African Americans at High Risk of Glaucoma

African-Americans have six times the incidence of glaucoma compared to whites, according to Emory glaucoma specialist Mary Lynch, and researchers are still trying to find out why.

Not only are blacks at extremely high risk for the potentially blinding pressure within the eye that characterizes glaucoma, but they also experience more aggressive forms of the disease, said Lynch, associate professor of ophthalmology at the School of Medicine, chief of ophthalmology at the Veterans Affairs Medical Center and a council member of the Georgia Society of Ophthalmology.

She and other members of the society's governing council met with the Black Congressional Caucus of the Georgia legislature on Jan. 26 to emphasize the importance of education and early detection of glaucoma in African-Americans.

"We need to heighten awareness among members of the African-American community about this potentially blinding yet preventable disease," Lynch said. "People may have glaucoma and not know it because symptoms only become apparent once the disease has progressed. Getting a simple glaucoma test is simple -- and can be sight-saving."

Researchers do know that the racial disparity in glaucoma incidence cannot be attributed to lack of access to medical care or insurance, as is sometimes the reason for disparities in incidence of other diseases. They also know that if caught early enough, much of the vision damage associated with the condition can be stalled or halted.

Lynch and her colleagues are gathering important information on glaucoma in African-Americans through Emory's participation in two of the largest federal glaucoma studies in the nation. The Emory group has recruited more patients for the multi-center Advanced Glaucoma Intervention Study than any other participating medical center. The group also is studying patients with increased pressure within the eye who have not yet developed glaucoma symptoms as part of the Ocular Hypertension (high blood pressure) Treatment Study (OHTS). Both studies are funded by the National Eye Institute of the National Institutes of Health.

Those interested in participating in the OHTS program may call 248-4134.

What is Glaucoma?

Glaucoma is a group of eye diseases that gradually steals sight without warning and often without symptoms. Vision loss is caused by damage to the optic nerve. This nerve acts like an electric cable with over a million wires and is responsible for carrying the images we see to the brain.

It was once thought that high intraocular pressure (IOP) was the main cause of this optic nerve damage. Although IOP is clearly a risk factor, we now know that other factors must also be involved because even people with "normal" IOP can experience vision loss from glaucoma.

Different Types of Glaucoma

The two main types of glaucoma are open angle glaucoma, or primary open angle glaucoma (POAG), and angle closure glaucoma.

Primary Open Angle Glaucoma
This is the most common form of glaucoma, affecting about three million Americans. It happens when the eye’s drainage canals become clogged over time. The inner eye pressure (also called intraocular pressure or IOP) rises because the correct amount of fluid can’t drain out of the eye. With open angle glaucoma, the entrances to the drainage canals are clear and should be working correctly. The clogging problem occurs inside the drainage canals, like the clogging that can occur inside the pipe below the drain in a sink.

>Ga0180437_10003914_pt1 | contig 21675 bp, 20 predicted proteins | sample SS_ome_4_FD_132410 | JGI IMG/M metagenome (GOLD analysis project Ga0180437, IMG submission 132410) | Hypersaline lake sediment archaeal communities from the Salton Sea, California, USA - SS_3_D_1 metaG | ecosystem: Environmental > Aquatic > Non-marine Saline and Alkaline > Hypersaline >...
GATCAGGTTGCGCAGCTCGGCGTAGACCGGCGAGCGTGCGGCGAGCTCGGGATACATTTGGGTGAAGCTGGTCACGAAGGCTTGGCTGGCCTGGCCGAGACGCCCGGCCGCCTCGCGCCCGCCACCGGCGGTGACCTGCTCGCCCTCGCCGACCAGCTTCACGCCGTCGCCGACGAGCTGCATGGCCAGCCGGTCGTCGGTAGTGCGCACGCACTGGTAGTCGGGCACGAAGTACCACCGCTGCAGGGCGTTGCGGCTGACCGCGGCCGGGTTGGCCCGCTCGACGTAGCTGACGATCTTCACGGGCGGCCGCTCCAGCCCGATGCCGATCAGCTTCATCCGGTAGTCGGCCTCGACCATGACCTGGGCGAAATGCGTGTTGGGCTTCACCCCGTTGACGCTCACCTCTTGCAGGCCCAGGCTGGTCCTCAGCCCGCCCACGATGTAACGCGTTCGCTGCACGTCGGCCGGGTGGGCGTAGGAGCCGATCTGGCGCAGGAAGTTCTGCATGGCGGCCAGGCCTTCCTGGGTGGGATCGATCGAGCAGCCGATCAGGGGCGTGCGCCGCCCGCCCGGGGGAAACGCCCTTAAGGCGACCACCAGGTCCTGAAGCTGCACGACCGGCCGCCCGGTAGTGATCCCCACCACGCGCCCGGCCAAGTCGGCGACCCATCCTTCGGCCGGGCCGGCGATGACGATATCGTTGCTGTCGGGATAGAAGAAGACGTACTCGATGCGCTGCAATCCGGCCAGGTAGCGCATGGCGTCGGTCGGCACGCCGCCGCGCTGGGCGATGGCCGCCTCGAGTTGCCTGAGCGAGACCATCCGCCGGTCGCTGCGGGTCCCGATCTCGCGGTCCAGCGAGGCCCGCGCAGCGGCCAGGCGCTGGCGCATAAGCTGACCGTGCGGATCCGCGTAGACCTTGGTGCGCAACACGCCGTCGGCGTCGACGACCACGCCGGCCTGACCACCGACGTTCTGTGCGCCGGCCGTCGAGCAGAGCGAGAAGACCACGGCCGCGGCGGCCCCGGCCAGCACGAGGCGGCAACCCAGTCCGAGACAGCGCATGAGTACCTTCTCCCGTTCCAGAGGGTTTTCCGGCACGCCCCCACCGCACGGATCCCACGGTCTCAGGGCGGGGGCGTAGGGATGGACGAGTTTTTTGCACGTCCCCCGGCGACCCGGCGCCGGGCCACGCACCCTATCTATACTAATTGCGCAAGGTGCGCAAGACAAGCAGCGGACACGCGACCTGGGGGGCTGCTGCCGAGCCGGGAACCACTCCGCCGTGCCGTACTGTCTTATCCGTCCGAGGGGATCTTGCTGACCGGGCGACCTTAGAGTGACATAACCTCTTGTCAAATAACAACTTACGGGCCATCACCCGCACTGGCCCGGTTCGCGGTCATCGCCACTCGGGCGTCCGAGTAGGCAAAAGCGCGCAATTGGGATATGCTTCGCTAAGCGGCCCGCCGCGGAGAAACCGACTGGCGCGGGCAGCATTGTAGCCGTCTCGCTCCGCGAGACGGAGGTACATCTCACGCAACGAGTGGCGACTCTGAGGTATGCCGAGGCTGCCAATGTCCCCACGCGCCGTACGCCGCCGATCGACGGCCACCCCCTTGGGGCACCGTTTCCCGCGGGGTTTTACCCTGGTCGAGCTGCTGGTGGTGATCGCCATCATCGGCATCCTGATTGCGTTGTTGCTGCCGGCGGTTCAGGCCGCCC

Most people have no symptoms and no early warning signs. If open angle glaucoma is not diagnosed and treated, it can cause a gradual loss of vision. This type of glaucoma develops slowly and sometimes without noticeable sight loss for many years. It usually responds well to medication, especially if caught early and treated.

Angle Closure Glaucoma

This type of glaucoma is also known as acute glaucoma or narrow angle glaucoma. It is much more rare and is very different from open angle glaucoma in that the eye pressure usually goes up very fast. This happens when the drainage canals get blocked or covered over, like the clog in a sink when something is covering the drain. With angle closure glaucoma, the iris and cornea is not as wide and open as it should be. The outer edge of the iris bunches up over the drainage canals, when the pupil enlarges too much or too quickly. This can happen when entering a dark room.

A simple test can be used to see if your angle is normal and wide or abnormal and narrow. Treatment of angle closure glaucoma usually involves surgery to remove a small portion of the outer edge of the iris. This helps unblock the drainage canals so that the extra fluid can drain. Usually surgery is successful and long lasting. However, you should still receive regular check-ups. Symptoms of angle closure glaucoma may include headaches, eye pain, nausea, rainbows around lights at night, and very blurred vision.


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